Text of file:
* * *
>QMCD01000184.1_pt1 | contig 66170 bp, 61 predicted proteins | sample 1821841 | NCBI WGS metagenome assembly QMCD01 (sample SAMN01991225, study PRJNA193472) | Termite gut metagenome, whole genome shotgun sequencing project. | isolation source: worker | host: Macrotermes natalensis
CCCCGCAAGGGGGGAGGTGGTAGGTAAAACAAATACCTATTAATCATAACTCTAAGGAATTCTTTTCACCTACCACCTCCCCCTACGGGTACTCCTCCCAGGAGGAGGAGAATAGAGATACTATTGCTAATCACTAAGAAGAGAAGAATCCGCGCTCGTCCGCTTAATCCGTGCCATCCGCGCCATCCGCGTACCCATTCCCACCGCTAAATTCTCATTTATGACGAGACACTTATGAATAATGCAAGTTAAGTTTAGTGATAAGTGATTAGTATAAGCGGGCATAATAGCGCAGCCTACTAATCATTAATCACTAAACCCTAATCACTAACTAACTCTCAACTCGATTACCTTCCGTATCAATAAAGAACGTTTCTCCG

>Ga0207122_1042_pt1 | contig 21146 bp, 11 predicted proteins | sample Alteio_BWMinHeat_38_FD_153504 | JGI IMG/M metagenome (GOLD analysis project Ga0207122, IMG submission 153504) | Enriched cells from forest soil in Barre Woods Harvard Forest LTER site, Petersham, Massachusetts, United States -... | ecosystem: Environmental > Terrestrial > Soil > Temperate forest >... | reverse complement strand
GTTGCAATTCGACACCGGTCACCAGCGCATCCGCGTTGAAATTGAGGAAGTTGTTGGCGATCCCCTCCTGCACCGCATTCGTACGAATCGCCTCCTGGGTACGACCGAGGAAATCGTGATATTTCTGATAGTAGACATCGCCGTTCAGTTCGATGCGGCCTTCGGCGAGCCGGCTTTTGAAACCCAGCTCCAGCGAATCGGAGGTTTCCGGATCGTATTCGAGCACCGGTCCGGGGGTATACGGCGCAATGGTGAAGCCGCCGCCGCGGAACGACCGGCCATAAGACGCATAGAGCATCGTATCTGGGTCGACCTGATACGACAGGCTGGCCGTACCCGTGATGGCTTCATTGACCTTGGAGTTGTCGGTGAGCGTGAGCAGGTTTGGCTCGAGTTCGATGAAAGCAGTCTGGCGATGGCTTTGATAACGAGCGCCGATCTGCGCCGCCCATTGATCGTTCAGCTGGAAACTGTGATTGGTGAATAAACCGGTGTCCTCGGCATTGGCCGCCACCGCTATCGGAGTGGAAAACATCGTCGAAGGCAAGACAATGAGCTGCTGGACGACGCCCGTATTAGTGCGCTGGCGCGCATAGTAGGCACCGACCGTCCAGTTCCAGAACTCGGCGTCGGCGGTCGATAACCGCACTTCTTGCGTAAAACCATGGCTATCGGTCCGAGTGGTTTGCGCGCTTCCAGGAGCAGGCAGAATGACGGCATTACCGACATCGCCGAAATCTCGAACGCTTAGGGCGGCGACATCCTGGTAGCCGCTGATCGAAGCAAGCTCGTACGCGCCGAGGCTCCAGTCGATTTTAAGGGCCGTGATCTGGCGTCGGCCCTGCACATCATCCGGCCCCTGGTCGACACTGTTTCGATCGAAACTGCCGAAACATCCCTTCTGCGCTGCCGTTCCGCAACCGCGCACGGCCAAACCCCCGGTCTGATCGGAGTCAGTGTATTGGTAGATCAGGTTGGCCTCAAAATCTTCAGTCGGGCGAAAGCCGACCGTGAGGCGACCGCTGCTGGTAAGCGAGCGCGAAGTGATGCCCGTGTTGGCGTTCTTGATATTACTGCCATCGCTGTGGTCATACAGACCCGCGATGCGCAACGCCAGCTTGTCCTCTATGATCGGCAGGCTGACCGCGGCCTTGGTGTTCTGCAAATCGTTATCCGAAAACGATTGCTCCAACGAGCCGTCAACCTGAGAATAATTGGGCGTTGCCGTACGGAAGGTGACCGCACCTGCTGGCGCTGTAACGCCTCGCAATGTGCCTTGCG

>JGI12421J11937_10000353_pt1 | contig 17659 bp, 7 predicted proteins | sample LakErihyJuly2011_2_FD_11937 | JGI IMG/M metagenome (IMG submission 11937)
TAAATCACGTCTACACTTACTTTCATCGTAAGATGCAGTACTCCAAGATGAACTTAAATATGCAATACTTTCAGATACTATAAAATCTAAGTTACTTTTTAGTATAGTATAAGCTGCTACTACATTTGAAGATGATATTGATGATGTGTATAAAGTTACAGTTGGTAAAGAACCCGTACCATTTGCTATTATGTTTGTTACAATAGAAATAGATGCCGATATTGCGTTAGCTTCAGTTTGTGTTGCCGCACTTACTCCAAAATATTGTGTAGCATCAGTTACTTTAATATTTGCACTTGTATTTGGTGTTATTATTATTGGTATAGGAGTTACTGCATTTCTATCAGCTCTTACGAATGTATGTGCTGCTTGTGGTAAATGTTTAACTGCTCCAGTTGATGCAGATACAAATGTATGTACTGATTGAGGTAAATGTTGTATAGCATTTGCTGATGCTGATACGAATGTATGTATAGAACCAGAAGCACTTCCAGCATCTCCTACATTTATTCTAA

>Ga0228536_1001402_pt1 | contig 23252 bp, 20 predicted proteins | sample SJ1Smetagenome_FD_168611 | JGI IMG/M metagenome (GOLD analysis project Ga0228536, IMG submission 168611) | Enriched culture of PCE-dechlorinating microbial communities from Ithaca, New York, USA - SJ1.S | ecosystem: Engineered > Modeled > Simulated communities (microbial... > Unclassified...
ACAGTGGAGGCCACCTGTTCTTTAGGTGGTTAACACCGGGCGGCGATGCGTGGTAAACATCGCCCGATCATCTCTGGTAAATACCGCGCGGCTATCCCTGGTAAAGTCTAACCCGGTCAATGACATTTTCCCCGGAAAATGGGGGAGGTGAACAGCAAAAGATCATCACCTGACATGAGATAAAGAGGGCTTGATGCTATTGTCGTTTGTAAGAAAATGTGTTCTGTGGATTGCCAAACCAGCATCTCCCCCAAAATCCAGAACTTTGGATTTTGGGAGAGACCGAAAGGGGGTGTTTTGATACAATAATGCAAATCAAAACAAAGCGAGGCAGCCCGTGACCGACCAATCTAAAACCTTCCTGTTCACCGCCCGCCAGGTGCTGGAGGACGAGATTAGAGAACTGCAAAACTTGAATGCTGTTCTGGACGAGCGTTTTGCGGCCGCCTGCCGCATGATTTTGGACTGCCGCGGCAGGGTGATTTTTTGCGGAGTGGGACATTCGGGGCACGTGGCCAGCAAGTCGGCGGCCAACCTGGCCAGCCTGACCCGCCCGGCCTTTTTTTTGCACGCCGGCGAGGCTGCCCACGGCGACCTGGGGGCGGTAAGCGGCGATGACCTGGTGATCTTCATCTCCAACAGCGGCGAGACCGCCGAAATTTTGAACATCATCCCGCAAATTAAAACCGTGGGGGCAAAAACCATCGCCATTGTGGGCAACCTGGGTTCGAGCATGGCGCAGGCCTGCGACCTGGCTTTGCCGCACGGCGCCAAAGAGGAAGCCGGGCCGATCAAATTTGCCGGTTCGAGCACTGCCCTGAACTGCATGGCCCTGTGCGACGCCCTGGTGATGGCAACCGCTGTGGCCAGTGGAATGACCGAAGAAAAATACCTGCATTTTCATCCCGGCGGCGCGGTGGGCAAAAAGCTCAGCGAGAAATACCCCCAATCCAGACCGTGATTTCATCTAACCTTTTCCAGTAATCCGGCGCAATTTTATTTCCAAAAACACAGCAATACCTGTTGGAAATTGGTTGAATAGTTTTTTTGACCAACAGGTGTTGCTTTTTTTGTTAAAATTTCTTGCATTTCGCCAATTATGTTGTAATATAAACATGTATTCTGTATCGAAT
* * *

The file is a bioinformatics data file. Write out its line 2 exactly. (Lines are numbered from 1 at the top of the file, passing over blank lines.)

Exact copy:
CCCCGCAAGGGGGGAGGTGGTAGGTAAAACAAATACCTATTAATCATAACTCTAAGGAATTCTTTTCACCTACCACCTCCCCCTACGGGTACTCCTCCCAGGAGGAGGAGAATAGAGATACTATTGCTAATCACTAAGAAGAGAAGAATCCGCGCTCGTCCGCTTAATCCGTGCCATCCGCGCCATCCGCGTACCCATTCCCACCGCTAAATTCTCATTTATGACGAGACACTTATGAATAATGCAAGTTAAGTTTAGTGATAAGTGATTAGTATAAGCGGGCATAATAGCGCAGCCTACTAATCATTAATCACTAAACCCTAATCACTAACTAACTCTCAACTCGATTACCTTCCGTATCAATAAAGAACGTTTCTCCG